During intensified phases of competition, attunement of exertion and recovery is crucial to maintain performance. Although a mismatch between coach and player perceptions of training load is demonstrated, it is unknown if these discrepancies also exist for match exertion and recovery.
To determine match exertion and subsequent recovery and to investigate the extent to which the coach is able to estimate players’ match exertion and recovery.
Rating of perceived exertion (RPE) and total quality of recovery (TQR) of 14 professional basketball players (age 26.7 ± 3.8 y, height 197.2 ± 9.1 cm, weight 100.3 ± 15.2 kg, body fat 10.3% ± 3.6%) were compared with observations of the coach. During an in-season phase of 15 matches within 6 wk, players gave RPEs after each match. TQR scores were filled out before the first training session after the match. The coach rated observed exertion (ROE) and recovery (TQ-OR) of the players.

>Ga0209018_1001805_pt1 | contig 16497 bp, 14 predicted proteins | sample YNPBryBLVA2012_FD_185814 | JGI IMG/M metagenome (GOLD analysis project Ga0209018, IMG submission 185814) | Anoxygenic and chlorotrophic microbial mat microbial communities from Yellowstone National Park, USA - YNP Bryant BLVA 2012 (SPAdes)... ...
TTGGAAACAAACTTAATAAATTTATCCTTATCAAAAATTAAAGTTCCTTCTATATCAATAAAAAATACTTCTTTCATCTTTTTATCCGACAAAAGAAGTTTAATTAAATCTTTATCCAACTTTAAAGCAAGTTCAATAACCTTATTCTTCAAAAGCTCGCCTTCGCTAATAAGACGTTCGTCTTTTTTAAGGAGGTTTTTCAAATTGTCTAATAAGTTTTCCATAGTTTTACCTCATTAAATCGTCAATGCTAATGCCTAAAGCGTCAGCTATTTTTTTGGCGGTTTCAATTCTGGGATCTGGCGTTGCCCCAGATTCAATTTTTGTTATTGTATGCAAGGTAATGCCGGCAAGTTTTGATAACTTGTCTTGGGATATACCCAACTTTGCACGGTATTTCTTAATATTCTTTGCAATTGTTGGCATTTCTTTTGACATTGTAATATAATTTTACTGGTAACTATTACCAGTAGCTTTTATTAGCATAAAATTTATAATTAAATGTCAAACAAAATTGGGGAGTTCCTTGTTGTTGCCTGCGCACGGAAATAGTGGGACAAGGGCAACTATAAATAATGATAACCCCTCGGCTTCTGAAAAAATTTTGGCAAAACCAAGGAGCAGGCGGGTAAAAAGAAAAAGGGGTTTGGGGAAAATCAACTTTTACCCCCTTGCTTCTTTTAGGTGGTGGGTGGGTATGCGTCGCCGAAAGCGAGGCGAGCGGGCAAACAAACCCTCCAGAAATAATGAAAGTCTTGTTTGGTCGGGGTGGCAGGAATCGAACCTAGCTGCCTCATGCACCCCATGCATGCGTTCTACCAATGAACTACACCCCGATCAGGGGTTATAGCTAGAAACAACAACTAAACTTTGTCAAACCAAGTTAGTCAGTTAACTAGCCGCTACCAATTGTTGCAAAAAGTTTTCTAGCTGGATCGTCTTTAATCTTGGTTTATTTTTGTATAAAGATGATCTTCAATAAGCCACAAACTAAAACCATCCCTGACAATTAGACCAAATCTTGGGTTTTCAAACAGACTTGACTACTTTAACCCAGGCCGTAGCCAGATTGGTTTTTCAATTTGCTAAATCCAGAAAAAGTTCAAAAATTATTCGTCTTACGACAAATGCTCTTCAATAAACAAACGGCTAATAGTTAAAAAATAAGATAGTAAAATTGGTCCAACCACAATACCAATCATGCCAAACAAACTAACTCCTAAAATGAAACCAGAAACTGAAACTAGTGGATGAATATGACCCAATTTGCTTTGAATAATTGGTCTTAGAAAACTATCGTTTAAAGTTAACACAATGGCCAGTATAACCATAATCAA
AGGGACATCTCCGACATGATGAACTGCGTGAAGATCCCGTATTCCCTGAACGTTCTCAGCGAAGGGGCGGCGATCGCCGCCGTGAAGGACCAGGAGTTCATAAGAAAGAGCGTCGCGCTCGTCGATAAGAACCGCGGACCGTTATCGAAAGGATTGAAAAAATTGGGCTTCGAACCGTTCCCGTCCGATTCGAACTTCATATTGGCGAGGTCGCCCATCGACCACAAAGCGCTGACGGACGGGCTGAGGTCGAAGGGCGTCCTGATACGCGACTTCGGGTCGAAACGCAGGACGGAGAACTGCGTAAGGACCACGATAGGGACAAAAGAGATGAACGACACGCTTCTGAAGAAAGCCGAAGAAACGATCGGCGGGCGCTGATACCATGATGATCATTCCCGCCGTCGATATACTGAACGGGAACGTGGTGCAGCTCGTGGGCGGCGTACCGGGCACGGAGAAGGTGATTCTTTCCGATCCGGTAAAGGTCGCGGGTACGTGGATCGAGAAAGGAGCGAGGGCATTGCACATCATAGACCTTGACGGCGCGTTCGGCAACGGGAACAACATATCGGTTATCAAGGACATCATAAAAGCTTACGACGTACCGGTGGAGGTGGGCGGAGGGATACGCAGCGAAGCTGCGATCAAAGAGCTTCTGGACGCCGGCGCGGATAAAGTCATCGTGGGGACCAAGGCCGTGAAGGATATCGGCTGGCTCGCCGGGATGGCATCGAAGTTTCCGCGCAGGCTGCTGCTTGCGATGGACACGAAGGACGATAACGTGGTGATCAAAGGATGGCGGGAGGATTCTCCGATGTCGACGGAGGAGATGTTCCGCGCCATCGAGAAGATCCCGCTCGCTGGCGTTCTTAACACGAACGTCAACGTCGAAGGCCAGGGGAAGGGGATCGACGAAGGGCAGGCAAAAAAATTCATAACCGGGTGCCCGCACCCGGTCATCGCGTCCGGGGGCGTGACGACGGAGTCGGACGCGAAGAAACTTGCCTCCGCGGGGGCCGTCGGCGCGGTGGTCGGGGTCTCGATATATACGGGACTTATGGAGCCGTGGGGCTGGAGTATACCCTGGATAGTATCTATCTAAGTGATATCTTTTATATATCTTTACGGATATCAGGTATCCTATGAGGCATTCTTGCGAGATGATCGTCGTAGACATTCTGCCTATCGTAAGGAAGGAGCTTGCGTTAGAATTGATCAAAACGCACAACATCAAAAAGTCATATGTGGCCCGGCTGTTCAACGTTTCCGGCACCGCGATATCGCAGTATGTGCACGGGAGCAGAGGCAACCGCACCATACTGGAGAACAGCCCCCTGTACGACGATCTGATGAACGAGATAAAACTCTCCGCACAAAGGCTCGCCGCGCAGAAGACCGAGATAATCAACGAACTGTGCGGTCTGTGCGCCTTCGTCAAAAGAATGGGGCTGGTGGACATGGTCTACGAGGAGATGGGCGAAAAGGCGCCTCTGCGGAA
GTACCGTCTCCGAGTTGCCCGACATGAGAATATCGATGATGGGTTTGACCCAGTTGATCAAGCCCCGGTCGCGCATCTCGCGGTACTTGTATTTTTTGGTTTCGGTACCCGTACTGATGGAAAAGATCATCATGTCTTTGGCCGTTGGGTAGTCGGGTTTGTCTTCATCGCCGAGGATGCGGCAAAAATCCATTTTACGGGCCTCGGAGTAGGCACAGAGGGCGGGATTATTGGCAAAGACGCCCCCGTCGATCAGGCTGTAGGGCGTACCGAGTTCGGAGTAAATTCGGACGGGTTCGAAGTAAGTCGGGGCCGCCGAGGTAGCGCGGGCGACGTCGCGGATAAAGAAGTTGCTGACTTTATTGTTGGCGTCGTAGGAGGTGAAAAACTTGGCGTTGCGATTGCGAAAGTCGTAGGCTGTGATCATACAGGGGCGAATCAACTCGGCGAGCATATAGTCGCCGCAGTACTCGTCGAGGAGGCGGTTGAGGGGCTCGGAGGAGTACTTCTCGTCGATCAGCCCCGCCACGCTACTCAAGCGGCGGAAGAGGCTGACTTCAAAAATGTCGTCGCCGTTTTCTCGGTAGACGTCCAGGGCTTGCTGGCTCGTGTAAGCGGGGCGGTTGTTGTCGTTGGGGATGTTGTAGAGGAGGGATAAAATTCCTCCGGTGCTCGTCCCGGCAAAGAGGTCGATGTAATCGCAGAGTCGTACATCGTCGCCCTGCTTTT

RPE was lower than ROE (15.6 ± 2.3 and 16.1 ± 1.4; P = .029). Furthermore, TQR was lower than TQ-OR (12.7 ± 3.0 and 15.3 ± 1.3; P < .001). Correlations between coach- and player-perceived exertion and recovery were r = .25 and r = .21, respectively. For recovery within 1 d the correlation was r = .68, but for recovery after 1–2 d no association existed.
Players perceive match exertion as hard to very hard and subsequent recovery reasonable. The coach overestimates match exertion and underestimates degree of recovery. Correspondence between coach and players is thus not optimal. This mismatch potentially leads to inadequate planning of training sessions and decreases in performance during fixture congestion in basketball.